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December 9, 2000
Column #1006

FATHERHOOD NEGATIVELY PORTRAYED ON TV

     Nearly four of ten children in America live in homes without their biological father, reports the National Fatherhood Initiative. ''When children grow up without an involved, committed and responsible father, not only are they at greater risk for a myriad of educational, health, emotional and psychological problems, but they also lack an important role model as to what a good father is and does.''

     Given widespread fatherlessness, ''For millions of children the only portrayal of what a father is and how a father should behave is found on television,'' says NFI President Wade Horn.

     What image of fatherhood is being projected? It is not ''Honor thy father and mother.''

     To find out, NFI taped and reviewed every prime time TV show on the six major networks (ABC, CBS, Fox, NBC, UPN and WB) during March and April, 2000 for a report, ''Fatherhood and Television: An Evaluation of Fatherhood Portrayals on Prime Time Television.''

     The major finding is ''an overabundance of bad dads.'' Fathers are eight times more likely than mothers to be portrayed negatively (26 percent of TV dads vs. 3 percent of mothers). Dads are shown to be involved with their kids, but incompetent. They spend time with children but are ineffective in what sociologists call ''authoritative parenting,'' who provide emotional support for their children, praising them for their accomplishments and disciplining them for misbehavior.

     On the plus side, fathers are usually married to the mothers, and there are shows that are very positive, such as NBC's Daddio, Get Real by Fox, and Diagnosis Murder, on CBS. The most positive motherhood portrayals were Freaks & Geeks on NBC and ABC's Once & Again and Lily.

     Compared to mothers portrayed, dads were negative on such programs as Family Law and Third Watch which feature divorced dads. The majority of negative views of fathers are comedies, particularly such cartoons as Family Guy, King of the Hill, and the Simpsons, where fathers are hopelessly incompetent. Homer Simpson's bumbling attempts at fatherhood are often hilarious. These shows are often satirical, depicting what not to do as a father.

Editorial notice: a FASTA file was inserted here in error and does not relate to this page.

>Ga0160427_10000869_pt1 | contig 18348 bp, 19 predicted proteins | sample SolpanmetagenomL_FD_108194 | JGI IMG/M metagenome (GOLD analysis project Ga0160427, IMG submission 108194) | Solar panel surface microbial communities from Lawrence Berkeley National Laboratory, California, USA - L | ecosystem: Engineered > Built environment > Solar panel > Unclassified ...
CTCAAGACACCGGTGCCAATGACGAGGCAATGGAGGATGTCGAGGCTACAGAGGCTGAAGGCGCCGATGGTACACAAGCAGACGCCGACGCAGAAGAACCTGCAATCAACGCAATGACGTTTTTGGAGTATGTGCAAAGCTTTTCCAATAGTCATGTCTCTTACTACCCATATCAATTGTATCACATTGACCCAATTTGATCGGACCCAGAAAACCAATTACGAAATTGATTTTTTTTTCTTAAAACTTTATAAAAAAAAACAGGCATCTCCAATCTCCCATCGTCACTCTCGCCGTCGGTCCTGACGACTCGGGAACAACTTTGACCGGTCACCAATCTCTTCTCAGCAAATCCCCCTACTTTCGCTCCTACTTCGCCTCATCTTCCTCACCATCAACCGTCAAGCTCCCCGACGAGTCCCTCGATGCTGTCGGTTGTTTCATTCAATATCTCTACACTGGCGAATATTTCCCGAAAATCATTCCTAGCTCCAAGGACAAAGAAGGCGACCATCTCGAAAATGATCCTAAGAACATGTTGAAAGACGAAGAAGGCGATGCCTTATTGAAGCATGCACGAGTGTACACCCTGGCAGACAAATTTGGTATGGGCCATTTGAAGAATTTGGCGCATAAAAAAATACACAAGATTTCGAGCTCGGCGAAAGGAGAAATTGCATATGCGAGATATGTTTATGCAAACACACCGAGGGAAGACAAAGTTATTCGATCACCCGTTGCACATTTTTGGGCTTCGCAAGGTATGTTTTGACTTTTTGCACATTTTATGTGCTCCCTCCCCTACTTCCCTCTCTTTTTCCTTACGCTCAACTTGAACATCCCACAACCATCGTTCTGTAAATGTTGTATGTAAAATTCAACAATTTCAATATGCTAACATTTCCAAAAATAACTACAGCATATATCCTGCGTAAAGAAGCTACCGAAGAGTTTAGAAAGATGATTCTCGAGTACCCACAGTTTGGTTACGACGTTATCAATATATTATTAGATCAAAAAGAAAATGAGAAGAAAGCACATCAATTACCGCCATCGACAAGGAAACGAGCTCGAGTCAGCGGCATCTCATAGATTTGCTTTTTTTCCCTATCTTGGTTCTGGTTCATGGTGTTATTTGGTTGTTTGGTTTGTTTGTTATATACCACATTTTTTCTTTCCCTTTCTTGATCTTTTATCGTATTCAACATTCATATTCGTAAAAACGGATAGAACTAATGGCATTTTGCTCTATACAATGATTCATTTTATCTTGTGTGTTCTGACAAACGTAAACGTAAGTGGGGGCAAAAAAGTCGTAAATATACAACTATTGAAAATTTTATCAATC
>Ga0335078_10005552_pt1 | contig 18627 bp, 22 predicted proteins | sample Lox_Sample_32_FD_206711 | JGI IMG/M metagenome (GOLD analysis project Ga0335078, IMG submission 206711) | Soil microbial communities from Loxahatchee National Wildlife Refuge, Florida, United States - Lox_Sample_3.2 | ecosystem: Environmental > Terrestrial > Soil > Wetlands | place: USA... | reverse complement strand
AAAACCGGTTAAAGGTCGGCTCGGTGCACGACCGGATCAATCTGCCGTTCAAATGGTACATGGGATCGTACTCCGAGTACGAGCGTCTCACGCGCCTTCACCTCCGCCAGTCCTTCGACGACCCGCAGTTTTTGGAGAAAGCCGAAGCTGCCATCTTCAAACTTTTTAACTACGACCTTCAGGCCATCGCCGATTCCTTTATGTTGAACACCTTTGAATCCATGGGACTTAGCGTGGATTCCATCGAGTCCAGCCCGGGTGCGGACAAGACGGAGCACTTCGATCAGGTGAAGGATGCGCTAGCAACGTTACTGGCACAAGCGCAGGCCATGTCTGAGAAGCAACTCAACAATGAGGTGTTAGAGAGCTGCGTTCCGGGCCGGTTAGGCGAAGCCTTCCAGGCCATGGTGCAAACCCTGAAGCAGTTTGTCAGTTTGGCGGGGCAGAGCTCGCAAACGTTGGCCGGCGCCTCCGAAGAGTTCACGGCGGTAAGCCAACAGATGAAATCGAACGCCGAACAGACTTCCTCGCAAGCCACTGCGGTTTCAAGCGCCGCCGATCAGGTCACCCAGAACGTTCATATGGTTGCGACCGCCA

Do cartoons have a negative impact?

     Aletha Houston of the University of Kansas reports, ''Children who watch violent shows, even funny cartoons, are more likely to hit out as their playmates, argue, disobey class rules and leave tasks unfinished and are less willing to wait for things than those who watched non-violent programs.

     Dr. Horn said that ''By portraying fathers as involved but incompetent, television may be undermining responsible fatherhood as a cultural ideal. If, for example, a father is portrayed as a goof who places low priority on his children, it become easy to conclude his absence would be no great loss to the family.

     For example in one episode of Dharma and Greg, the show's young married couple adopted a baby. In a conversation between two of the mother's friends, one asked the other, ''Now that she has the baby, why does she need him?'' This message of ''fathers-as-superfluous'' is all too prevalent on television and all too harmful to our culture.

     Of course, with 24 million children being raised in America without their fathers, too many real parents concluded the father's absence was not important. (The fault is not always with the dad in these cases, since women initiate two-thirds of all divorces.)

     Television can reinforce this trend, giving the image that fathers do not matter, which is wrong. (Research shows that fathers are very important in adding stability and positive role models for children.) ''If fathers do not contribute anything all that important to the well-being of children, what is the rationale for telling young males that they ought to stick around after fathering a child?'' asks the Fatherhood and Television study.

     The American Family Association Journal in October gave this summary of a ridiculous  Titus episode which revolves around Pop Titus who has stopped drinking. Christopher, the son, gathers other family members to have an intervention to try to get Pop to start drinking again. He says, when Pop is drinking, he's a ''lusty, lustful'' man but since he's stopped, he is ''lustless'' - that he was a stud and used to have three women every night.''

     NFI is not asking for TV to renounce its role as providing entertainment, or to halt comedies centered on fatherhood, or expecting all fathers to be portrayed as Father Knows Best.

     However, ''If we want more children to grow up with involved, committed and responsible fathers, promoting responsible fatherhood should be on the agenda of all social institutions. Television can - and should - do its part.''

Copyright 2000 Michael J. McManus 

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